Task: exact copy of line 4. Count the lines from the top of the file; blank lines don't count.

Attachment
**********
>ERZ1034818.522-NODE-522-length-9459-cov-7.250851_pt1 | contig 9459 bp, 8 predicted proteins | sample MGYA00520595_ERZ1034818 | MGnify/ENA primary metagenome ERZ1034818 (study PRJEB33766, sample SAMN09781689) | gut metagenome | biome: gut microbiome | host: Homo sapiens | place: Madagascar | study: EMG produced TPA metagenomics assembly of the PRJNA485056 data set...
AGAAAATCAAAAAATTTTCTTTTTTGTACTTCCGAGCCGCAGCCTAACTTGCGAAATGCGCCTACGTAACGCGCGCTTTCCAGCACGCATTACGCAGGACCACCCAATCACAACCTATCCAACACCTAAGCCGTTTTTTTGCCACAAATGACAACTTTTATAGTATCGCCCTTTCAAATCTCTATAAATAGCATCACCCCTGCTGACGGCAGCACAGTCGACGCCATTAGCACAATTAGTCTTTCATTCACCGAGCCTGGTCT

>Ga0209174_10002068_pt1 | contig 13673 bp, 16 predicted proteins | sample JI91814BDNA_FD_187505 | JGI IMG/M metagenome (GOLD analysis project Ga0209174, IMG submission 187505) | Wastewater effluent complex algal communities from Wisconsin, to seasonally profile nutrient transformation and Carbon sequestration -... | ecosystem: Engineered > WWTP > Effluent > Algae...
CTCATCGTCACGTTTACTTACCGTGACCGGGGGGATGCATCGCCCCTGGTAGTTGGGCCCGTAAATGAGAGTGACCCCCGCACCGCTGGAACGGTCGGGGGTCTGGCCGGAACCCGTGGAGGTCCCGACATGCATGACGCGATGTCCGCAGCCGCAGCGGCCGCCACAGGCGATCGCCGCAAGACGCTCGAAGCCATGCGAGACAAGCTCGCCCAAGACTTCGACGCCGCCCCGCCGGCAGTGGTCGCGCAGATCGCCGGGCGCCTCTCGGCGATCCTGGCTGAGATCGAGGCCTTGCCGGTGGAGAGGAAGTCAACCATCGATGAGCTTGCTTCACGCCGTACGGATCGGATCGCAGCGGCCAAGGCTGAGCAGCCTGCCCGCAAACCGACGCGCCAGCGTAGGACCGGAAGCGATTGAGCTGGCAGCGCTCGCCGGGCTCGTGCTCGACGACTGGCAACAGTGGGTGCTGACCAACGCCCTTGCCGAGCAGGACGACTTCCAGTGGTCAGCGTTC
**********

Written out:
CTCATCGTCACGTTTACTTACCGTGACCGGGGGGATGCATCGCCCCTGGTAGTTGGGCCCGTAAATGAGAGTGACCCCCGCACCGCTGGAACGGTCGGGGGTCTGGCCGGAACCCGTGGAGGTCCCGACATGCATGACGCGATGTCCGCAGCCGCAGCGGCCGCCACAGGCGATCGCCGCAAGACGCTCGAAGCCATGCGAGACAAGCTCGCCCAAGACTTCGACGCCGCCCCGCCGGCAGTGGTCGCGCAGATCGCCGGGCGCCTCTCGGCGATCCTGGCTGAGATCGAGGCCTTGCCGGTGGAGAGGAAGTCAACCATCGATGAGCTTGCTTCACGCCGTACGGATCGGATCGCAGCGGCCAAGGCTGAGCAGCCTGCCCGCAAACCGACGCGCCAGCGTAGGACCGGAAGCGATTGAGCTGGCAGCGCTCGCCGGGCTCGTGCTCGACGACTGGCAACAGTGGGTGCTGACCAACGCCCTTGCCGAGCAGGACGACTTCCAGTGGTCAGCGTTC